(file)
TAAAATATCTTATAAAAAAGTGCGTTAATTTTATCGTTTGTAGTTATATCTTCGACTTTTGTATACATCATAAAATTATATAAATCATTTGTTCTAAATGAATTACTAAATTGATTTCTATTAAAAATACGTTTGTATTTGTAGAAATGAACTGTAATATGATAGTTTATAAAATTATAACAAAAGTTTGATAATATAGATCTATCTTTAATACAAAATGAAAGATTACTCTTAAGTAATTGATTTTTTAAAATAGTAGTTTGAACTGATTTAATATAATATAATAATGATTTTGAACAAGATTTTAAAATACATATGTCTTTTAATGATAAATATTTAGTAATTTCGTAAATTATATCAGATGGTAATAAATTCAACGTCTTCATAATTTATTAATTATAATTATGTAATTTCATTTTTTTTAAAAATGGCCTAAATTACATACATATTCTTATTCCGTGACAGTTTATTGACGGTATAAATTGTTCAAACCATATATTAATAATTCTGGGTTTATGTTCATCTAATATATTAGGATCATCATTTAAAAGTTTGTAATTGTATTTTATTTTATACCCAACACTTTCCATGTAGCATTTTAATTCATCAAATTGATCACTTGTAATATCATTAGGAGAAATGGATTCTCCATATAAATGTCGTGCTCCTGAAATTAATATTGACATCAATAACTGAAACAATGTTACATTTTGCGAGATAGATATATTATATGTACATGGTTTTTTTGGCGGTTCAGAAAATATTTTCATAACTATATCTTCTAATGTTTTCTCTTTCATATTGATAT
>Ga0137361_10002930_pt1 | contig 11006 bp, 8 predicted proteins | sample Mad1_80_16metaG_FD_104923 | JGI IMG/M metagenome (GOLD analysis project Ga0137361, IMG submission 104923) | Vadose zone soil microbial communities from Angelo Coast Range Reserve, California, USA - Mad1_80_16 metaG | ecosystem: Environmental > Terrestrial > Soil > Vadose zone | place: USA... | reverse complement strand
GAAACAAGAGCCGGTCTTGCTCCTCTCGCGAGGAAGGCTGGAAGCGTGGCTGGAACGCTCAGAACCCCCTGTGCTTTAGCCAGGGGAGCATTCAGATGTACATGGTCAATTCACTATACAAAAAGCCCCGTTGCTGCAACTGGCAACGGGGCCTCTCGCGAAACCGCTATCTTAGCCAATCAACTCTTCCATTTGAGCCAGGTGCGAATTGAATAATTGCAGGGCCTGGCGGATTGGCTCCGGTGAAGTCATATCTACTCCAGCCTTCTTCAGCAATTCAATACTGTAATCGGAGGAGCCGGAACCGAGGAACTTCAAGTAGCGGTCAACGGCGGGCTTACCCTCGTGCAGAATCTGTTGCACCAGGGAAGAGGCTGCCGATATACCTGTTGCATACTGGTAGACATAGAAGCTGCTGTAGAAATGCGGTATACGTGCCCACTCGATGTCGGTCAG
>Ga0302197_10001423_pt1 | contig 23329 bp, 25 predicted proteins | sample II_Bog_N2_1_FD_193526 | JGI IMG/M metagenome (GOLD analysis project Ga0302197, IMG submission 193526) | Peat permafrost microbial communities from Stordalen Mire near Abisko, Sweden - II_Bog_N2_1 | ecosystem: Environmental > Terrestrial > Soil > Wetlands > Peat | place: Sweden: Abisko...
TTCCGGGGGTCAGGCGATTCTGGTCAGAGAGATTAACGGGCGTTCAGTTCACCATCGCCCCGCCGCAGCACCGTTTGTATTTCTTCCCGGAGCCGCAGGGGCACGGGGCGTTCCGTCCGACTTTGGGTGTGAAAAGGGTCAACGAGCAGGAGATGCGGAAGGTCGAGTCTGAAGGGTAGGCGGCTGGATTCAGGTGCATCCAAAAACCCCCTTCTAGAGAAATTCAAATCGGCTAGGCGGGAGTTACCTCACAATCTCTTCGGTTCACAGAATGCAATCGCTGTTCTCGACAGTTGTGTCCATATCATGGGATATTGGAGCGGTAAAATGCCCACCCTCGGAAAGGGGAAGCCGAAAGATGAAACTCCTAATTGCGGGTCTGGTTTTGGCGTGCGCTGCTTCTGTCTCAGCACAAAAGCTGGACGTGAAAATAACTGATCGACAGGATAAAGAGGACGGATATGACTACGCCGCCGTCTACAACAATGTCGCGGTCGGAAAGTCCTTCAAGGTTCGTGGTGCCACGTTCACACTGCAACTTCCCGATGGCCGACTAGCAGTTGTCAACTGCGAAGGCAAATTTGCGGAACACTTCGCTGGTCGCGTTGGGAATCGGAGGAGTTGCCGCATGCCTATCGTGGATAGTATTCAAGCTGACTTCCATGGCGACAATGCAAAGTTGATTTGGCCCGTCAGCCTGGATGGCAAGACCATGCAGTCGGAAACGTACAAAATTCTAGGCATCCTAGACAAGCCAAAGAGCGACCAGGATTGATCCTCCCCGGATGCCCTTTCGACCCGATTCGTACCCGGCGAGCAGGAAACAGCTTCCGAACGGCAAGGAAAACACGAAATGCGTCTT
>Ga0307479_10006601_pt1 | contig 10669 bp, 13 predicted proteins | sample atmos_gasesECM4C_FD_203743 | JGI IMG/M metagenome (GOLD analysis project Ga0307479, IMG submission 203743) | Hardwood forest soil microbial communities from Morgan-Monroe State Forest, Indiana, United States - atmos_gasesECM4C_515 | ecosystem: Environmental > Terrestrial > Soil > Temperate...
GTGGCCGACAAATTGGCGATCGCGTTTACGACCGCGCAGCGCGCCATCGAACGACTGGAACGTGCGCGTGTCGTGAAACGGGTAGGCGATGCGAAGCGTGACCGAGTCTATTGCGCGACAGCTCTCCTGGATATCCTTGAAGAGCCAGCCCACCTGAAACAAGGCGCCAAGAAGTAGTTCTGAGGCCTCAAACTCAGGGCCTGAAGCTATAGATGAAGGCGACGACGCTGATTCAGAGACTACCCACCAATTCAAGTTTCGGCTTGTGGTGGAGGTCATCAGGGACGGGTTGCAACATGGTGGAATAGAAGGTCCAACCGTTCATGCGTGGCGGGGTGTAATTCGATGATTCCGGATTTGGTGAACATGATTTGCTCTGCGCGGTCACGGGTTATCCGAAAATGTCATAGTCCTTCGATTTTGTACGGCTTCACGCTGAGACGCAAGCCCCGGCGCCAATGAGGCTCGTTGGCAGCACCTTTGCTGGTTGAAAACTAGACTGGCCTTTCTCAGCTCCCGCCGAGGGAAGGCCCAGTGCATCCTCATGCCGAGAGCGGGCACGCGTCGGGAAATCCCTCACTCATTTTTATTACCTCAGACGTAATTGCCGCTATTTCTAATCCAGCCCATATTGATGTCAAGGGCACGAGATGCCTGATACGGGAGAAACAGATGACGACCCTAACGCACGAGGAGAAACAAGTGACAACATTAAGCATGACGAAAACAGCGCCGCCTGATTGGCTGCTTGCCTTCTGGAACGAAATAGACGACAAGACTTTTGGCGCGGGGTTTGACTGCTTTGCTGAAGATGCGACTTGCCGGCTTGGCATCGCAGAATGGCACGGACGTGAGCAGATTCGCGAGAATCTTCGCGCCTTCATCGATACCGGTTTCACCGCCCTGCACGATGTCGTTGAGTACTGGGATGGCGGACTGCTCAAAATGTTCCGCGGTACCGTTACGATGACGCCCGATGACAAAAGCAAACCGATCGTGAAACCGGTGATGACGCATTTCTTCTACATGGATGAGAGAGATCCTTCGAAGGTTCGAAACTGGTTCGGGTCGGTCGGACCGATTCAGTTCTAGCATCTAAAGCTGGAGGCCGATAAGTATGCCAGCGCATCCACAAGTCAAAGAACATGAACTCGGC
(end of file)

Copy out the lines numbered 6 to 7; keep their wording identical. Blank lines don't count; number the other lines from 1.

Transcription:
>Ga0307479_10006601_pt1 | contig 10669 bp, 13 predicted proteins | sample atmos_gasesECM4C_FD_203743 | JGI IMG/M metagenome (GOLD analysis project Ga0307479, IMG submission 203743) | Hardwood forest soil microbial communities from Morgan-Monroe State Forest, Indiana, United States - atmos_gasesECM4C_515 | ecosystem: Environmental > Terrestrial > Soil > Temperate...
GTGGCCGACAAATTGGCGATCGCGTTTACGACCGCGCAGCGCGCCATCGAACGACTGGAACGTGCGCGTGTCGTGAAACGGGTAGGCGATGCGAAGCGTGACCGAGTCTATTGCGCGACAGCTCTCCTGGATATCCTTGAAGAGCCAGCCCACCTGAAACAAGGCGCCAAGAAGTAGTTCTGAGGCCTCAAACTCAGGGCCTGAAGCTATAGATGAAGGCGACGACGCTGATTCAGAGACTACCCACCAATTCAAGTTTCGGCTTGTGGTGGAGGTCATCAGGGACGGGTTGCAACATGGTGGAATAGAAGGTCCAACCGTTCATGCGTGGCGGGGTGTAATTCGATGATTCCGGATTTGGTGAACATGATTTGCTCTGCGCGGTCACGGGTTATCCGAAAATGTCATAGTCCTTCGATTTTGTACGGCTTCACGCTGAGACGCAAGCCCCGGCGCCAATGAGGCTCGTTGGCAGCACCTTTGCTGGTTGAAAACTAGACTGGCCTTTCTCAGCTCCCGCCGAGGGAAGGCCCAGTGCATCCTCATGCCGAGAGCGGGCACGCGTCGGGAAATCCCTCACTCATTTTTATTACCTCAGACGTAATTGCCGCTATTTCTAATCCAGCCCATATTGATGTCAAGGGCACGAGATGCCTGATACGGGAGAAACAGATGACGACCCTAACGCACGAGGAGAAACAAGTGACAACATTAAGCATGACGAAAACAGCGCCGCCTGATTGGCTGCTTGCCTTCTGGAACGAAATAGACGACAAGACTTTTGGCGCGGGGTTTGACTGCTTTGCTGAAGATGCGACTTGCCGGCTTGGCATCGCAGAATGGCACGGACGTGAGCAGATTCGCGAGAATCTTCGCGCCTTCATCGATACCGGTTTCACCGCCCTGCACGATGTCGTTGAGTACTGGGATGGCGGACTGCTCAAAATGTTCCGCGGTACCGTTACGATGACGCCCGATGACAAAAGCAAACCGATCGTGAAACCGGTGATGACGCATTTCTTCTACATGGATGAGAGAGATCCTTCGAAGGTTCGAAACTGGTTCGGGTCGGTCGGACCGATTCAGTTCTAGCATCTAAAGCTGGAGGCCGATAAGTATGCCAGCGCATCCACAAGTCAAAGAACATGAACTCGGC